First impressions are the best

For those of you eagerly waiting for a day-by-day, blow-by-blow as it happens account of our adventures in Disney France, I have a disappointment. No wi-fi ! Seems like the French can organise a public transport system which is the envy of just about everyone, but don’t consider wi-fi to be one of life’s essentials when stuck in a hotel room miles from home. There is also the matter of not being able to make hot drinks in your room, but I won’t go into that just yet.

Anyway – because I can’t upload on a daily basis without incurring punitive roaming charges, I’ll just get on and write as things happen and upload the lot when we get near civilisation. I might also have to add in photos later too, as nothing I take will be online either. So there you go….

First impressions then. We set off from Brizzle without a bona fide ticket to our names, but instead armed with sheafs of paperwork printed off from all of our online bookings. Slightly unnerving at first, but I have to confess that this self-booked travel lark is a doddle and everything has run like clockwork – bookings all in place, trains and planes running on time, relatively few language barriers (as far as O-level Franglais can go) and even great weather on this side of the Channel.

The only small frisson – wildly underestimating the distance between CDG Airport and the Hotel IBIS on night one – was put right by one very very patient airport worker who took great pains to make sure I understood his French before letting us go on what proved to be completely accurate directions. So all good.

EuroDisney is an entertaining hybrid – and as these are first impressions, this judgement may change before the end of the week. The Hotel Cheyenne is designed to resemble a Wild West township, and all the rooms are in small outbuildings with traditional French names. We are in the Billy The Kid building…

The rooms are clean, functional and perfectly nicely appointed. No smells of raw sewerage here, thank you very much Trip Advisor ! Sadly, no smells of wi-fi either, or any means of making hot drinks in the rooms. Well – not entirely accurate. There is a kettle, glued to the unit. But no cups, tea-bags, milk, coffee or anything else. All of those things you can buy for 7 or more Euros, for which you get 2 x teabags, 2 x coffee bags, dried milk and 2 x paper cups. Not the best value for money, so we have resorted to bringing in our own tea-bags and stealing cups from the breakfast buffet, which then need to be locked away in the room safe so that the ‘chambermaids’ don’t reclaim them for the State. All good clean fun, and no harm done. The food has more to do with Greyfriars (and I mean the public school) than Michel Roux – all you can eat, canteen buffet style and wildly expensive. The advantage of this is that everyone spends breakfast making up additional rolls with ham and cheese to take around the parks for lunch and thus avoid paying the extortionate Disney catering prices. We have even brought extra sandwich bags just for this purpose, and given that the climate is much more temperate than Florida, the food remains more or less edible by lunchtime.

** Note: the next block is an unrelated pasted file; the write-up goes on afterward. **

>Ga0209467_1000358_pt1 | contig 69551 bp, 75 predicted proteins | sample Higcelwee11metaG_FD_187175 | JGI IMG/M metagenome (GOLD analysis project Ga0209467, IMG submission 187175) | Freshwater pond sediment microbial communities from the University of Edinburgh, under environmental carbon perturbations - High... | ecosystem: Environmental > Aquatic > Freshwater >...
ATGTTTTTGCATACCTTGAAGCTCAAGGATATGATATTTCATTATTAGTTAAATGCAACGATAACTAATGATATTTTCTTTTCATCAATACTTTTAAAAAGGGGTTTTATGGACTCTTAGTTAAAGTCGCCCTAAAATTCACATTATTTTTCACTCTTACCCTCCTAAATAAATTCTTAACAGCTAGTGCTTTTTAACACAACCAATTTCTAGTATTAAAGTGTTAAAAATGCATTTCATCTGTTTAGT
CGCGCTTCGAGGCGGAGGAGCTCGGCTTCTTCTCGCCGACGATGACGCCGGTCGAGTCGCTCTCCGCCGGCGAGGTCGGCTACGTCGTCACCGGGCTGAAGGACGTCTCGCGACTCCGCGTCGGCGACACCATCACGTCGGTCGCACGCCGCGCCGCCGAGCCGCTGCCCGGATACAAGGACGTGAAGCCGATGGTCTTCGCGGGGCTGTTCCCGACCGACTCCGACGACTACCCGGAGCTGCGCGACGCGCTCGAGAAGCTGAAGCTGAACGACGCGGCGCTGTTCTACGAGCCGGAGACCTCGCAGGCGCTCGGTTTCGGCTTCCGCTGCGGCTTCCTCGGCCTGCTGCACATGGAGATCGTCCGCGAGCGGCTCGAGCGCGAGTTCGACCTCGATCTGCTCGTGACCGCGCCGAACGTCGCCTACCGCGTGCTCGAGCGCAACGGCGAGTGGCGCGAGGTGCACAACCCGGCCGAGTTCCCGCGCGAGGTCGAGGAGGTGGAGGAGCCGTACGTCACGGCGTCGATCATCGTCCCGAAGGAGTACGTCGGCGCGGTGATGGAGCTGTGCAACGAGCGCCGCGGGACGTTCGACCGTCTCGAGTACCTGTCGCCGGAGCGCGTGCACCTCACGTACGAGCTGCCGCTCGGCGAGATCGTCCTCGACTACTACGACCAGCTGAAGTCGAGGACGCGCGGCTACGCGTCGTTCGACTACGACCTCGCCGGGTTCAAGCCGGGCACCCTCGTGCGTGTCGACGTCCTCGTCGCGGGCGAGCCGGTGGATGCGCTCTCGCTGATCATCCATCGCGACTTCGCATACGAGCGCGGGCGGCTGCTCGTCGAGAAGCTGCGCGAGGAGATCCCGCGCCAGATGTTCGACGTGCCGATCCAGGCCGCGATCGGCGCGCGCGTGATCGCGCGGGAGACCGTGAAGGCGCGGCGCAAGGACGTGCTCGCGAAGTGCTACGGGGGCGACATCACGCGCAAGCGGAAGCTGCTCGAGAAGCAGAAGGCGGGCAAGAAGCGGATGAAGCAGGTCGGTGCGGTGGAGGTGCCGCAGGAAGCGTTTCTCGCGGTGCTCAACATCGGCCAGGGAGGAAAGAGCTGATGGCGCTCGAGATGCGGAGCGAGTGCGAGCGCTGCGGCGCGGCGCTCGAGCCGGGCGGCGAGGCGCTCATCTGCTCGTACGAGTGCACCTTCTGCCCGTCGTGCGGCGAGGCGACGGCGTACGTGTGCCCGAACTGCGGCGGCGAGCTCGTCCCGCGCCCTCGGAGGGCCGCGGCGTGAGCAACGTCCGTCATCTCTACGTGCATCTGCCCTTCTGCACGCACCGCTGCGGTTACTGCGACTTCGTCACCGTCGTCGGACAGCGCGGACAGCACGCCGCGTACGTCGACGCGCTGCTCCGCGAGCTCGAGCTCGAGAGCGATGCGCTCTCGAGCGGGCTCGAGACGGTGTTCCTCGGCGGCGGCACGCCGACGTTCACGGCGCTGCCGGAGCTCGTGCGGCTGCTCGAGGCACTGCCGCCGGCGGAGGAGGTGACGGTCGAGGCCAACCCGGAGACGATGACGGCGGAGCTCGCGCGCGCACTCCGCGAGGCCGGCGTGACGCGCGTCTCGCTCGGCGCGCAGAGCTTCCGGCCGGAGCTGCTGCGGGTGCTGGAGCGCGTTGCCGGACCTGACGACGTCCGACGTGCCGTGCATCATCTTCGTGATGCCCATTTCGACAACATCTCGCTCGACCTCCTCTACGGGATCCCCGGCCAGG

This sort of petty complaining is typically English and reads like an episode of ‘Death in Paradise’, where a stereotypical British police inspector is transported to an idyllic Caribbean island, complete with attractive female counterpart and scenery to die for, and spend his time complaining that he can’t get a decent cup of tea ! So no more of that.

I’ll talk about the parks and the rides in the next instalment. Suffice to say that the parks are a fraction of the size of Florida’s, with proportionally less rides. However, the ones that are here are GRRRREEEEEEEAAAAAATTTT !!! without too many exceptions. Even the more modest rides seem to have a kick to them which I don’t remember from before – perhaps I am getting older and less demanding. What is more noticeable is the levels of organisation (or lack thereof) compared to the US. In Florida, the queues for the rides are as entertaining in their own way as the rides themselves. Certainly, the Americans have the art of queue management down to a very fine art. Perhaps this is a reflection of national characteristics – Americans (and us) are natural law-abiders and respond to a degree of bossiness. The French (and some other Europeans, excluding the Germans) on the other hand take all these rules with a pinch of salt, comme ci, comme ca. They regard queues as a challenge, rather than as one of the pillars of democracy, and will do their best to circumvent them at all times. This laissez-fair approach extends to the Disney employees, who demonstrate more than any words can the truth of the aphorism cucullus non facit monachum(the cowl does not make the monk). They may wear the Disney uniform and have done the Disney corporate training courses, but when crisis strikes their instinctive response is the Gallic shrug.

On this note (and a slightly more serious one at that), we have been in the parks for 1 and a half days and have so far witnessed 3 rides stopped ‘for technical reasons’. Space Mountain twice (albeit one was a puker), Phantom Manor once and Big Thunder Mountain once. We’ll see if this trend continues, but I don’t recall seeing even one ride stopped due to technical glitches whilst we were in Florida. In all cases, the ride was back on track within the hour, but you do wonder about the maintenance scheduling……

In spite of all of this, the first two days have been great and we have done some killer rides. So all good. And on that note, we’ll leave this until tomorrow. A bientot, mes amis.

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